Google AI Overviews = Theft? Court Ruling Sets Precedent

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Google’s ambitious new direction for online search, driven by AI advancements, has ignited a widespread backlash within the industry over concerns about potential harm to the internet’s open structure.

At the heart of the controversy lies Google’s recent introduction of “AI Overviews,” concise summaries designed to directly address search queries by aggregating information from various online sources.

These AI-generated overviews prominently feature at the top of search results, potentially reducing users’ reliance on visiting publishers’ websites.

This move has triggered legal challenges in France, where publishers have filed lawsuits alleging Google’s infringement of intellectual property rights by utilizing their content to train AI models without proper authorization.

In April 2024, a coalition of French publishers achieved a significant legal victory when a judge ruled in their favor, mandating Google to engage in fair negotiations regarding compensation for the utilization of excerpts from their content.

Similar objections have emerged among US publishers, who argue that Google’s adoption of AI-driven search overviews poses a threat to diverting traffic away from original sources, thus unfairly benefiting from others’ content.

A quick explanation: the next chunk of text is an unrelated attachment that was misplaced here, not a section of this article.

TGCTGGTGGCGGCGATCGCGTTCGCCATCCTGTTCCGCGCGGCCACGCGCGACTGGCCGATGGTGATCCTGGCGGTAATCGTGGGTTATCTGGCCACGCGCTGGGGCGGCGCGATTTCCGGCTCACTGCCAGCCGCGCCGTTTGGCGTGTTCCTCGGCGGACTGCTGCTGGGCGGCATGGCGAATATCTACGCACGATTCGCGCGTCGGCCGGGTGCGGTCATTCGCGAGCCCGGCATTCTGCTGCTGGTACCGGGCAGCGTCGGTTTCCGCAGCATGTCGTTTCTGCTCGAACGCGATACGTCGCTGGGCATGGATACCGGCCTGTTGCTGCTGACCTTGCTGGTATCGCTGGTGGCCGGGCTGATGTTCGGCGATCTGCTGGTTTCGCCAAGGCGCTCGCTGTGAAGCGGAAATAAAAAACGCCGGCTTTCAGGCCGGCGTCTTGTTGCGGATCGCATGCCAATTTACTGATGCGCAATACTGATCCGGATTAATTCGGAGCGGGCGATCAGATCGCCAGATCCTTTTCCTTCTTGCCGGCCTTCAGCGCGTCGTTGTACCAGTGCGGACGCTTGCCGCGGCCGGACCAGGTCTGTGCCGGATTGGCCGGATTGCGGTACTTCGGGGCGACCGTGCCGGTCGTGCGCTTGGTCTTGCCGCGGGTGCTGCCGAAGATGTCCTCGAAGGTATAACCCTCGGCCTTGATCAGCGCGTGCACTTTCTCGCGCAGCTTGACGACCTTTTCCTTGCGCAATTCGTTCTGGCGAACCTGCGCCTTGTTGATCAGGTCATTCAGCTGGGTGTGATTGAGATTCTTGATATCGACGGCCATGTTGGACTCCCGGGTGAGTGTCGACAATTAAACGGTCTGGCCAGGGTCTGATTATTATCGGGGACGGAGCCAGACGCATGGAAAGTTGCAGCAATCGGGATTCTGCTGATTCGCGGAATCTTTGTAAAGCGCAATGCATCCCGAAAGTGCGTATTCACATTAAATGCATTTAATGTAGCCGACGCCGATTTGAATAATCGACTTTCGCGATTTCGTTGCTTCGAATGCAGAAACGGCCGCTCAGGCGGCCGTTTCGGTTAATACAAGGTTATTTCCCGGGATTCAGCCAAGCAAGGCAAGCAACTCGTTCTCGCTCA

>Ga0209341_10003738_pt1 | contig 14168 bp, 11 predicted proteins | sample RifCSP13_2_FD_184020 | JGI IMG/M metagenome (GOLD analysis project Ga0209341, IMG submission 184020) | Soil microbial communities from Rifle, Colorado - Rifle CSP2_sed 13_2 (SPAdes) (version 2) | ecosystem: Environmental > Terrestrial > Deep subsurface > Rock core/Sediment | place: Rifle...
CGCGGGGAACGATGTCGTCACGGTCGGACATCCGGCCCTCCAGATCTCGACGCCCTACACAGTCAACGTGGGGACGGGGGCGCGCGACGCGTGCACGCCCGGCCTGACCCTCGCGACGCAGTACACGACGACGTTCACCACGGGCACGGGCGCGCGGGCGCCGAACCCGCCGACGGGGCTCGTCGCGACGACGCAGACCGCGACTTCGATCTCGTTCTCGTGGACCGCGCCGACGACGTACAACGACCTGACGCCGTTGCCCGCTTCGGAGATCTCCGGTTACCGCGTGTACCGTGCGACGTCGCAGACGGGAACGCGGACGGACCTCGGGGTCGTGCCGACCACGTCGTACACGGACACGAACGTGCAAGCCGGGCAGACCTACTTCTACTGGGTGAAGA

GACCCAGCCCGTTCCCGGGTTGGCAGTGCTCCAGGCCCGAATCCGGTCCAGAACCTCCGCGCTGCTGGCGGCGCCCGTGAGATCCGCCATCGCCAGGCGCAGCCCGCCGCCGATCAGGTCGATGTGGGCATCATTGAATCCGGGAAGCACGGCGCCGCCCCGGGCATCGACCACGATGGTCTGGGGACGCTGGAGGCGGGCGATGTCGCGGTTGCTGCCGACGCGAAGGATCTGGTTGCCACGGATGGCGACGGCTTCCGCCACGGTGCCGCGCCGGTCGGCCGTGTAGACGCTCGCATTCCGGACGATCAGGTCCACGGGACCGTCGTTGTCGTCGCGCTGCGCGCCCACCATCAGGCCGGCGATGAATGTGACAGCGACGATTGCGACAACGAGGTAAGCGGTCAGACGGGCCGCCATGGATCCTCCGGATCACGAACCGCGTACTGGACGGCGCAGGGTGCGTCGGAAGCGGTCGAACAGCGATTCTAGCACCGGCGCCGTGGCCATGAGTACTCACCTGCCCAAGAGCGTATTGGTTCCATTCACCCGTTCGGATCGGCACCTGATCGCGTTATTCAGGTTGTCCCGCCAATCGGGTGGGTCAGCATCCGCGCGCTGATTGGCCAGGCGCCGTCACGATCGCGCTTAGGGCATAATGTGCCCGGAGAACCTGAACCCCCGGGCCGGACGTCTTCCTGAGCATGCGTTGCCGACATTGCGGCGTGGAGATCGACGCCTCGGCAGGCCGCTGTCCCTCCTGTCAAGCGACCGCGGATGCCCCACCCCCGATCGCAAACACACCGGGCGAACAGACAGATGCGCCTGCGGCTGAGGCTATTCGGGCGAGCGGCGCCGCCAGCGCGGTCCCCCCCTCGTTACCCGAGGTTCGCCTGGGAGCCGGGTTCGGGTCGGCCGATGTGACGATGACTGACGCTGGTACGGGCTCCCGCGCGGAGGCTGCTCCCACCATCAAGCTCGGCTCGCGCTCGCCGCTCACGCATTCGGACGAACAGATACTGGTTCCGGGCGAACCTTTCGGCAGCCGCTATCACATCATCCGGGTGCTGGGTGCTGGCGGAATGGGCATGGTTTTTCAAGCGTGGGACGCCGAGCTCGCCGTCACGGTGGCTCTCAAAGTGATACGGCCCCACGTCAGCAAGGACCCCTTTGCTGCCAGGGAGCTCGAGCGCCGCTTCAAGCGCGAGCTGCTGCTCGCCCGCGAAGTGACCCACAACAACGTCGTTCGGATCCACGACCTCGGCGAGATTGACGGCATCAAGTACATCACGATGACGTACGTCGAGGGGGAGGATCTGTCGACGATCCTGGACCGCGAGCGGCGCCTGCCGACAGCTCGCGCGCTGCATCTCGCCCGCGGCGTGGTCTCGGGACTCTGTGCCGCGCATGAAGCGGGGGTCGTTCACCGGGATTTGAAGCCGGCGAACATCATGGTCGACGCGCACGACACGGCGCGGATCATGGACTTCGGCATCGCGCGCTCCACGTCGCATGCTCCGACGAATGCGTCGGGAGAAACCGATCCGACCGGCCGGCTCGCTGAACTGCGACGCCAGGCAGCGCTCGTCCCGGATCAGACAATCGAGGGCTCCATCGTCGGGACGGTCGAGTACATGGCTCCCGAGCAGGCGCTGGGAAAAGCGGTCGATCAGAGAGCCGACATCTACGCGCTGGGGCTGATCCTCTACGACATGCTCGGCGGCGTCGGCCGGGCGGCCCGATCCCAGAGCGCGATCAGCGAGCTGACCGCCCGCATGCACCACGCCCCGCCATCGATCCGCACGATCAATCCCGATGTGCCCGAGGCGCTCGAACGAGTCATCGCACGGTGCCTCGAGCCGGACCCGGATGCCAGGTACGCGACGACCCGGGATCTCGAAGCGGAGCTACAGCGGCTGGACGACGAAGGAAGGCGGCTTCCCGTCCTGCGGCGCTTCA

This debate underscores the pressing need for updated regulatory frameworks to govern the ethical utilization of online data in the era of AI.

Concerns From Publishers

Industry analysts warn that the advent of AI overviews could have far-reaching consequences for countless independent creators who rely on referral traffic from Google Search.

Frank Pine, executive editor at MediaNews Group, voiced his concerns to The Washington Post, stating: “If journalists did that to each other, we’d call that plagiarism.”

Pine’s company, which oversees publications like the Denver Post and Boston Herald, is among those taking legal action against OpenAI, alleging the unauthorized scraping of copyrighted articles to train their language models.

Google’s revenue model has traditionally centered on directing traffic to external websites and capitalizing on this traffic through paid advertising avenues.

However, the introduction of AI overviews poses a potential threat to this revenue model, potentially altering the landscape of online monetization.

Kimber Matherne, a food blogger, voiced her concerns in The Washington Post, emphasizing: “[Google’s] goal is to make it as easy as possible for people to find the information they want. But if you cut out the people who are the lifeblood of creating that information, then that’s a disservice to the world.”

The Post’s report also highlights insights from Raptive, an advertising services firm, which predicts that these changes could lead to a staggering $2 billion loss in revenue for online creators.

Furthermore, Raptive warns that certain websites could potentially experience a dramatic decline, losing up to two-thirds of their search traffic.